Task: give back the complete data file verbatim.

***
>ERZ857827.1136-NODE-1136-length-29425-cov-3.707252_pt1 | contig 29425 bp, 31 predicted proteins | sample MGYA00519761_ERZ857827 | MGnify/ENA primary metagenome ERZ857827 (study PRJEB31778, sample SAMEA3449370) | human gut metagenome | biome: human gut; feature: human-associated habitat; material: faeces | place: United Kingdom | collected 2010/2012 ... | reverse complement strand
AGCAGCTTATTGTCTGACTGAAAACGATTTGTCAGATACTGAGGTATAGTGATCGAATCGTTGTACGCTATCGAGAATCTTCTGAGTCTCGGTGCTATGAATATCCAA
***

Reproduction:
>ERZ857827.1136-NODE-1136-length-29425-cov-3.707252_pt1 | contig 29425 bp, 31 predicted proteins | sample MGYA00519761_ERZ857827 | MGnify/ENA primary metagenome ERZ857827 (study PRJEB31778, sample SAMEA3449370) | human gut metagenome | biome: human gut; feature: human-associated habitat; material: faeces | place: United Kingdom | collected 2010/2012 ... | reverse complement strand
AGCAGCTTATTGTCTGACTGAAAACGATTTGTCAGATACTGAGGTATAGTGATCGAATCGTTGTACGCTATCGAGAATCTTCTGAGTCTCGGTGCTATGAATATCCAA